Renko brick chart trading strategy – how to trade with Renko (Forex, stocks)
Renko is another kind of candles. The most popular are candlestick charts, but there are many others types of charts created in Japan. There is for example Kagi, Three Line Break or Renko chart. Lets focus on Renko.
How Renko chart is built?
Chart is constructed by placing a brick once price surpasses the top or bottom of the previous brick by a predefined amount. Renko chart is time and volume independent – if there is no condition to draw another brick then chart may stay the same for days (until condition to draw another brick is created). White brick means the move is up, black the move is down. With Renko it is easier to spot trends and avoid trading when market is flat.
Problem is that not every trading software has it build in. If you are using Metastock, you have it build in. If you trade Forex and you are using MetaTrader4, that is another story. I tried some Renko plugins for MT4 and did not found any good one.
Thankfully, there is a solution for Forex traders. Its online charting software http://www.tradingview.com. It is not free. If you want to use intraday Renko, there is a monthly subscription of 15$. I think it is a good price, because you get a whole charting software with Renko included.
Problem with box size
The main problem with Renko is that you have to set box size. You can do that with ATR or set box size manually.
ATR is ok on stock market, but on Forex pairs I prefer to set box size manually. Problem is, there is no golden rule to set correct box size.
With very small box size you will see several boxes appear at once. This makes trading very hard and you can easily get confused. For example, you set box size to 3 pips. The trend is down, you see leg of red boxes. Suddenly price hit reversal and moves 30 pips up and you get 10 green boxes at once. For most traders, this settings are too sensitive.
With bigger box size, let’s say 15 pips, you will see only two boxes and you can see better market picture. It is hard to show you on screens, but you will know that when you see it on live chart.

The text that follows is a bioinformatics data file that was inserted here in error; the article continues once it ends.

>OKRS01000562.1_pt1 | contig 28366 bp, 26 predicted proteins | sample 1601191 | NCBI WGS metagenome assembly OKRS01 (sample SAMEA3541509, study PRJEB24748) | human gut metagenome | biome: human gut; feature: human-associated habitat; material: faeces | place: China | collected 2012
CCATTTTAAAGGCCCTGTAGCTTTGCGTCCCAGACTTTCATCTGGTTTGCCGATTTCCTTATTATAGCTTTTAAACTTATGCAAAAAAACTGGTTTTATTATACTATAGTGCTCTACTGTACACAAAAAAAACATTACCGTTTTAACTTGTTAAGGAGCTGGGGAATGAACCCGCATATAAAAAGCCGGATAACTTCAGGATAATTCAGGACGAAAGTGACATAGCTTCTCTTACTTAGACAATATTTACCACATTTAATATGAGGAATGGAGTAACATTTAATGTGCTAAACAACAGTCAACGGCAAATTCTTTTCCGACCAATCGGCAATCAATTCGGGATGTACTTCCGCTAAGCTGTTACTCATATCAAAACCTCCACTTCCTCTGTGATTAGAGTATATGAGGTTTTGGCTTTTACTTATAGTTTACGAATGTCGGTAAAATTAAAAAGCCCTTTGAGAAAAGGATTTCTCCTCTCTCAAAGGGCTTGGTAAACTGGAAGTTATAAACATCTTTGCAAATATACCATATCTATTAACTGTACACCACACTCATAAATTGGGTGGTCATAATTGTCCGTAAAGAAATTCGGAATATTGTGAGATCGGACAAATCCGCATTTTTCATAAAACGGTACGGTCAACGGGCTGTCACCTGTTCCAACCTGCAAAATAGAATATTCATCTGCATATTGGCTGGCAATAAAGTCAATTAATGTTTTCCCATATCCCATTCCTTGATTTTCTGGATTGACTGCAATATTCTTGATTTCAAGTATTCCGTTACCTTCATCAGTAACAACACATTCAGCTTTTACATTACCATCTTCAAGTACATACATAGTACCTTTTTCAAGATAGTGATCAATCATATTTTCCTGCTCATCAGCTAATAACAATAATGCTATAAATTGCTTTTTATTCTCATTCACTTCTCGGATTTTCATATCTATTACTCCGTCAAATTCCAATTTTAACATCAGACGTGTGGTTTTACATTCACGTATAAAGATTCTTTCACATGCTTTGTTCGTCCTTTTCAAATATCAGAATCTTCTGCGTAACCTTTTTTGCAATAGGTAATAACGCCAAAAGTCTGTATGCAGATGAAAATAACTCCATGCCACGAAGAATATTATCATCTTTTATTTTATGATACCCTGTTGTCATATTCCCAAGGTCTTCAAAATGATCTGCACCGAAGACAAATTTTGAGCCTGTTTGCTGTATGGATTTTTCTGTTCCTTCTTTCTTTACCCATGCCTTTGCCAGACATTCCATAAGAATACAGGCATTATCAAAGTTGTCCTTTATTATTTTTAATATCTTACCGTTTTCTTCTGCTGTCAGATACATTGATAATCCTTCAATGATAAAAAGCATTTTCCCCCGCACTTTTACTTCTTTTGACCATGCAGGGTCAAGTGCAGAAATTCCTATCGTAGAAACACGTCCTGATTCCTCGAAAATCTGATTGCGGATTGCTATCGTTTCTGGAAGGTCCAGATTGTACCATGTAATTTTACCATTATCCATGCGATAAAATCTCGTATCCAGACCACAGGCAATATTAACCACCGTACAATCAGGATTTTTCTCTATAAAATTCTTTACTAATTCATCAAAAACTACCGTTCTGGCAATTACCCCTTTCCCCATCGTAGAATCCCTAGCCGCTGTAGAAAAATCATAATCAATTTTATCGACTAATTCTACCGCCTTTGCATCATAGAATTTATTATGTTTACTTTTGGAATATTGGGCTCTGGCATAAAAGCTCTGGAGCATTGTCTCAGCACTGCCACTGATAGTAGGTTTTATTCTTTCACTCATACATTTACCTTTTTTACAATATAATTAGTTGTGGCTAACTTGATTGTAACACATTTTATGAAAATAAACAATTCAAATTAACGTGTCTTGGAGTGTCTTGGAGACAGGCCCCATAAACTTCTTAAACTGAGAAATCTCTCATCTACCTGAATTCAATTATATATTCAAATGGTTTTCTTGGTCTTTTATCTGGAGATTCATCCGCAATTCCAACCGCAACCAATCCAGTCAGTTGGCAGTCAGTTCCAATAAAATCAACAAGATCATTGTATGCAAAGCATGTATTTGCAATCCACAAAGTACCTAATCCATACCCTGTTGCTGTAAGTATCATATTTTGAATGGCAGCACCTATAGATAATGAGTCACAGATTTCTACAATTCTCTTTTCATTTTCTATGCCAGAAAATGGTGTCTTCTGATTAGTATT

The safer way for new traders is to use larger box size or boxsize based on ATR. Thanks to that you will not overtrade and you will catch bigger trends.
So how to set proper box size?
Decide if you are trading short term or long term (1 day or longer). It is up to you. I prefer bigger box sizes because with them I can catch bigger moves. I knwo that there is a group of traders, who use Renko even for scalping. You have to decide what is best for you.
I will show you some example sizes which I use in TradingView. Remember, it is not like there is only one correct box size. You may use different size.
First, where to change box size. You click Format icon:
And you can set box size to be based on ATR or traditional (manual) method:
ATR set often very large box size. When I write this, based on ATR 14 I have box sizes such as:
GBPJPY 33 pips
EURJPY 24 pips
EURUSD 18 pips
As I wrote before, my favorite method is traditional style.When you select that method, you can set box size:
Below are box sizes I use on popular FX pairs. Sometimes I change it, it is not written in the stone. If I see that market is moving slower than usual than I will lower box size. It comes with the practice.
Manual box size – yen pairs
First I open normal candlestick chart and observe price action in a history. You can easily see that GBPJPY is strong trending. It is not unusual for that pair to move more than 500 pips in few days.
That is why I set box size for GBPJPY around 20 pips so in tradingview format: 0.2
Box size for EURJPY : 15 pips (0.15)
Box size for EURUSD : 10 pips (0.001)
Box size for GBPUSD : 25 pips (0.0025)